Do Dogs Wag Their Tails on Purpose?
You’ve seen your dog’s tail wag faster when you shower her with love and you’ve seen her tail go stiff when on alert, but do dogs have control over this?
Muscle Control and Tails
Dog’s tails seem to wag on their own, but the muscles that control it don’t. Just like the rest of her body, she can control her tail muscles by thinking in order to manipulate movement. She can wag, lower or raise her tail at will, and she can stop it mid-wag, too. Some breeds balance using their tails, so it’s necessary to be able to control the muscles that control the tail.
Puppies don’t wag their tails immediately after birth so many experts believe tail wagging is a socially learned behavior. The tail functions as an emotional barometer letting dogs communicate with their littermates, pack and other peers. Humans associate a wagging tail with a happiness; however, the angle and nature of the movement could also mean frustration, anger or agitation.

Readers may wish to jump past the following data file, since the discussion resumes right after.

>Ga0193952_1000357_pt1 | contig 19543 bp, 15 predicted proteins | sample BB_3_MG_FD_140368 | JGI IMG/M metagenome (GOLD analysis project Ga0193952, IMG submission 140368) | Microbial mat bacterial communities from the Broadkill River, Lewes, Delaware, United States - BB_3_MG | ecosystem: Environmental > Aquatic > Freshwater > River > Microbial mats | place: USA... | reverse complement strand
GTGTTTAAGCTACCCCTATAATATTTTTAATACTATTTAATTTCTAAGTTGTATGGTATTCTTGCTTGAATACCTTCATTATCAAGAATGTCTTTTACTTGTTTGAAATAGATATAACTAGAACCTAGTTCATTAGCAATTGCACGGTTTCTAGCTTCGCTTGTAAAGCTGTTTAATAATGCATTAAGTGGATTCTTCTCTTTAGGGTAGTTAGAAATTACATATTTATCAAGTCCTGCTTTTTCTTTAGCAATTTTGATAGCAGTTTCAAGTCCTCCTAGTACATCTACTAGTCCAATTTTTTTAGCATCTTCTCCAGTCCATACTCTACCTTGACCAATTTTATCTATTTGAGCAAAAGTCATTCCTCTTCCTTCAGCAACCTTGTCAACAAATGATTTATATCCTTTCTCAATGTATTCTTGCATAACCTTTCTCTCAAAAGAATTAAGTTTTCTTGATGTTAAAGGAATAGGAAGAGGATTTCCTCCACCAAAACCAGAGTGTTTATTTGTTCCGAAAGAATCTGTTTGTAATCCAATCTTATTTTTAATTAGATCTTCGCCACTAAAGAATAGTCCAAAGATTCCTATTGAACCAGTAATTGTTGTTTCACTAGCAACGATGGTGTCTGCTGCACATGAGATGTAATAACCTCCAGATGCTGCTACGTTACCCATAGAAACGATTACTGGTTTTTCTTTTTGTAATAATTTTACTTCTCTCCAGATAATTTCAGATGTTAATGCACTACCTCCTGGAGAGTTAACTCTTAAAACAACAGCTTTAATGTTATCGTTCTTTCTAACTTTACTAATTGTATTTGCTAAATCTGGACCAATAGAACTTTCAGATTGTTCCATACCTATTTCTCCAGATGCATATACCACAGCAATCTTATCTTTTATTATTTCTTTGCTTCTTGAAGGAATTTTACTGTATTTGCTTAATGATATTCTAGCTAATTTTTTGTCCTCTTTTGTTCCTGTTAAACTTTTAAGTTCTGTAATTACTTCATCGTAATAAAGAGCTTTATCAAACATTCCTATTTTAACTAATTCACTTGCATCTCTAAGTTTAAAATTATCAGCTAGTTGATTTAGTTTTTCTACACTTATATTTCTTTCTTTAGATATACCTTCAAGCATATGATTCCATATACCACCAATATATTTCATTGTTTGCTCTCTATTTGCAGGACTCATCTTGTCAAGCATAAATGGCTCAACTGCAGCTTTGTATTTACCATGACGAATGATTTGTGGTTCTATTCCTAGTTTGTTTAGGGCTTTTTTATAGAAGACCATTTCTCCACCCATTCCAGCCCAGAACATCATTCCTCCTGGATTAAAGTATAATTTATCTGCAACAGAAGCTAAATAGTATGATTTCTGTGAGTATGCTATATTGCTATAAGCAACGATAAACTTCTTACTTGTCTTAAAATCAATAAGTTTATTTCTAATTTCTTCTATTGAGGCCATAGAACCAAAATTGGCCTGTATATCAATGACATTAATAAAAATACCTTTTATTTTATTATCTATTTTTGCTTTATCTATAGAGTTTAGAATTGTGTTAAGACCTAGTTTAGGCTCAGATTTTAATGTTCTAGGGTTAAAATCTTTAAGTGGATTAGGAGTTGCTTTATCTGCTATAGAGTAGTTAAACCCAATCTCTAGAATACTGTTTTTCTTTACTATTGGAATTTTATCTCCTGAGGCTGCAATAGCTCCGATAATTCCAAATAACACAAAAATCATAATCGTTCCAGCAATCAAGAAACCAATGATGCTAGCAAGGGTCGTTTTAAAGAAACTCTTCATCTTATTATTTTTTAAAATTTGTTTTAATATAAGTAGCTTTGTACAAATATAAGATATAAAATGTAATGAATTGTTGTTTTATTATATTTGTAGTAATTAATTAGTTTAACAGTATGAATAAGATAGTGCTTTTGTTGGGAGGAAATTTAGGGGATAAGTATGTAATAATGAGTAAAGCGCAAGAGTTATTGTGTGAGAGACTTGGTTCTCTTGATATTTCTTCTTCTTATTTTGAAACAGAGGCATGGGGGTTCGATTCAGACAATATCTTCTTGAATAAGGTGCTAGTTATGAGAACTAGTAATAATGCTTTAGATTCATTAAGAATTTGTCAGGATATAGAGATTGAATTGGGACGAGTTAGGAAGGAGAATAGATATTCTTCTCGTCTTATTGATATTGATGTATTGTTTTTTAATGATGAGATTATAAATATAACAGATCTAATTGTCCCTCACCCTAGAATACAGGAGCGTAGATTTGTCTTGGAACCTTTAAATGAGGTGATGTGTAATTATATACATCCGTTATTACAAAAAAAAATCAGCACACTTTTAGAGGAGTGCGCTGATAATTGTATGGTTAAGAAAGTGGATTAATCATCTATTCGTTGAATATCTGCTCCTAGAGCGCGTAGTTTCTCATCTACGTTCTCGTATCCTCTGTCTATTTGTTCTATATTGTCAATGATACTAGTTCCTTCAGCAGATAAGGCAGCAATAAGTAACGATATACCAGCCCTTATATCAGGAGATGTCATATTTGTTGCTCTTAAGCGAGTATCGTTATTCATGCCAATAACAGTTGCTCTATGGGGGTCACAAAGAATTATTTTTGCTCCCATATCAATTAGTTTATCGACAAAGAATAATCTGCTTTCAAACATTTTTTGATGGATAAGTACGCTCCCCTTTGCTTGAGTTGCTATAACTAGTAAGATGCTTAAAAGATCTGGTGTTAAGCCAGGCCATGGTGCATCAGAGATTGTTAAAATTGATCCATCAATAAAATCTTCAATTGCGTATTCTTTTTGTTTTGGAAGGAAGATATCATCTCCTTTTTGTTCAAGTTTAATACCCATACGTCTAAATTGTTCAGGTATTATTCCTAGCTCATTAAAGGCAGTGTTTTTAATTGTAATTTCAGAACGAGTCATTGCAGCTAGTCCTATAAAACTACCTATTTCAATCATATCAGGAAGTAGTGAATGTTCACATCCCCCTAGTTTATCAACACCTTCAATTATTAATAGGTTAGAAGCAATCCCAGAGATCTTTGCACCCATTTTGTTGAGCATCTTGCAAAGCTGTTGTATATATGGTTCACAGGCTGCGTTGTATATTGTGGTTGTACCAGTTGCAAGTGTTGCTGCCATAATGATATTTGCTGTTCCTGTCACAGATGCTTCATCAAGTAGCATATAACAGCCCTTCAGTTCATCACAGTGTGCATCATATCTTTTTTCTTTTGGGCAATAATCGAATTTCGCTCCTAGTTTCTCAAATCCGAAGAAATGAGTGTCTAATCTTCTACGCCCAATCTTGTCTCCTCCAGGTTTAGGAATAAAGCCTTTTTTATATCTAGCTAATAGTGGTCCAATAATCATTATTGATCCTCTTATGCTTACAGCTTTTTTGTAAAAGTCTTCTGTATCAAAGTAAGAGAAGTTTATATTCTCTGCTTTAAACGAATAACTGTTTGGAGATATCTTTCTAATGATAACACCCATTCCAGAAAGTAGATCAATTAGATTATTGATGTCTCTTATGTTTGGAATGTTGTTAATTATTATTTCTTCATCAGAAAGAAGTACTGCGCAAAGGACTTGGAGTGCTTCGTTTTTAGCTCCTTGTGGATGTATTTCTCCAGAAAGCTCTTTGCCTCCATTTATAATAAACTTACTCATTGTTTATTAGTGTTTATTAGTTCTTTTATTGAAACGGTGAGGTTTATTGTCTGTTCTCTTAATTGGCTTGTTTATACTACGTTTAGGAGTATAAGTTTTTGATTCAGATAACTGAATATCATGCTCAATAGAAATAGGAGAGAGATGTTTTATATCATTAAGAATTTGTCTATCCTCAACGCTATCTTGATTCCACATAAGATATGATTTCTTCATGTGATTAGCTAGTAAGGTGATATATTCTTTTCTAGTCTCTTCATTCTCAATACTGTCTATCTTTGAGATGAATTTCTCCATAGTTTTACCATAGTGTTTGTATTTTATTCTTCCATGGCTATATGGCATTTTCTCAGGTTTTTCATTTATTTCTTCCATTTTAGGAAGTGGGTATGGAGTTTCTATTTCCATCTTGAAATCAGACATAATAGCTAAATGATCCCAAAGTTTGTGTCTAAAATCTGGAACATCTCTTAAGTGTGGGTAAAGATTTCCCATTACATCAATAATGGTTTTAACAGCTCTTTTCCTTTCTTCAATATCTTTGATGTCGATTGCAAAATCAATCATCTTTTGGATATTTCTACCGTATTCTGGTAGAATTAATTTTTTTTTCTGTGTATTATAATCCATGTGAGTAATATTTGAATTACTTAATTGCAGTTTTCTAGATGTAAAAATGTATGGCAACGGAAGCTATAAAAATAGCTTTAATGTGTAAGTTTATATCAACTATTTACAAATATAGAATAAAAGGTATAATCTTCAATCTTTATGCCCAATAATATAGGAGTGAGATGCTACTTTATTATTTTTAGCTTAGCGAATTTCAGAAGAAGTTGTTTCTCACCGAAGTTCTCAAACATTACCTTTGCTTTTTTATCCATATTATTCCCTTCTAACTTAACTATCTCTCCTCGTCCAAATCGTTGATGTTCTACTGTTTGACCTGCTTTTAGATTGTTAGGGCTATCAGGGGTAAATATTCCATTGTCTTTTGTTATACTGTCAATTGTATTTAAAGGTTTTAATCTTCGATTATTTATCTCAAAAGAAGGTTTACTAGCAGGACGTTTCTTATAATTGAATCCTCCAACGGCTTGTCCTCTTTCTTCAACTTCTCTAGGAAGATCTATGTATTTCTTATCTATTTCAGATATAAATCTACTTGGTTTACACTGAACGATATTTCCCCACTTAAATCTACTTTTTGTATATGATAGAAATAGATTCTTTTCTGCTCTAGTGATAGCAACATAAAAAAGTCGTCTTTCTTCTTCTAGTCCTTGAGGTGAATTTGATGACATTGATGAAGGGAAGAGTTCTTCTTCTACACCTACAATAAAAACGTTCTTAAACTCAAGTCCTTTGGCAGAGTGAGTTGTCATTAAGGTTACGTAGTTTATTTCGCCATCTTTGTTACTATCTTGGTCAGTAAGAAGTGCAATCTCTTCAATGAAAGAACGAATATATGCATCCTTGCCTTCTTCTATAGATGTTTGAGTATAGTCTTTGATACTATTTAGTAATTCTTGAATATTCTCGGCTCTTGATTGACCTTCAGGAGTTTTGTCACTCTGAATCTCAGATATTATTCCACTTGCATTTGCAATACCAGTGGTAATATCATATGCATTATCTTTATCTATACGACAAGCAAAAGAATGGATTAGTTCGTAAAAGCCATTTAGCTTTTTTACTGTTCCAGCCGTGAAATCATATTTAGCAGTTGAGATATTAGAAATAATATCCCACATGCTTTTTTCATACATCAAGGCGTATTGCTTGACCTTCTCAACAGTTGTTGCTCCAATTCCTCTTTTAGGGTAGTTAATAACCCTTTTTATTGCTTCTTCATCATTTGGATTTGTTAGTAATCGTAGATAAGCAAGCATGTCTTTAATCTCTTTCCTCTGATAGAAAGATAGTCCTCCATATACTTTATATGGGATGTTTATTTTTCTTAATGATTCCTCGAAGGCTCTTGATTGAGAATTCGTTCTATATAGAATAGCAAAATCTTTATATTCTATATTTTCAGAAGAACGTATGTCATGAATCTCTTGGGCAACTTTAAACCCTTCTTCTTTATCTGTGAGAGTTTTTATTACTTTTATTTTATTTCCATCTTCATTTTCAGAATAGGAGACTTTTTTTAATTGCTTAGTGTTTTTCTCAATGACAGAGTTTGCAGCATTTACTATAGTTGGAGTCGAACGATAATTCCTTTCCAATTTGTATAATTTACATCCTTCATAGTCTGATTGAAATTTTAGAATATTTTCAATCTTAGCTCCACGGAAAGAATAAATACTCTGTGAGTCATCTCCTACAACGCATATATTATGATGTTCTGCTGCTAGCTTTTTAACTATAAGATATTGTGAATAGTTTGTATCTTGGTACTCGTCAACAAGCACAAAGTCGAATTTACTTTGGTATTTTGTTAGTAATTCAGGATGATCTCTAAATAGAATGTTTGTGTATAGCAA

Stop and Go
While dogs control the movement, they may not always start the wag. It appears they will start wagging out of instinct, not conscious thought, similar to when humans frown. Frowning might be ingrained as a response to a bad joke, but you can actively return your mouth to a smile.
If you’re not sure what your dog is communicating with her tail wag, look at the rest of the body to understand further. For example, if she is relaxed (ears loose, light panting), the wagging may indicate happiness. Conversely, when intimidated, dogs lower their tails. Each dog appears to have its own reactions and movements, so be sure to use all of the clues possible when trying to interpret your dog’s emotions.
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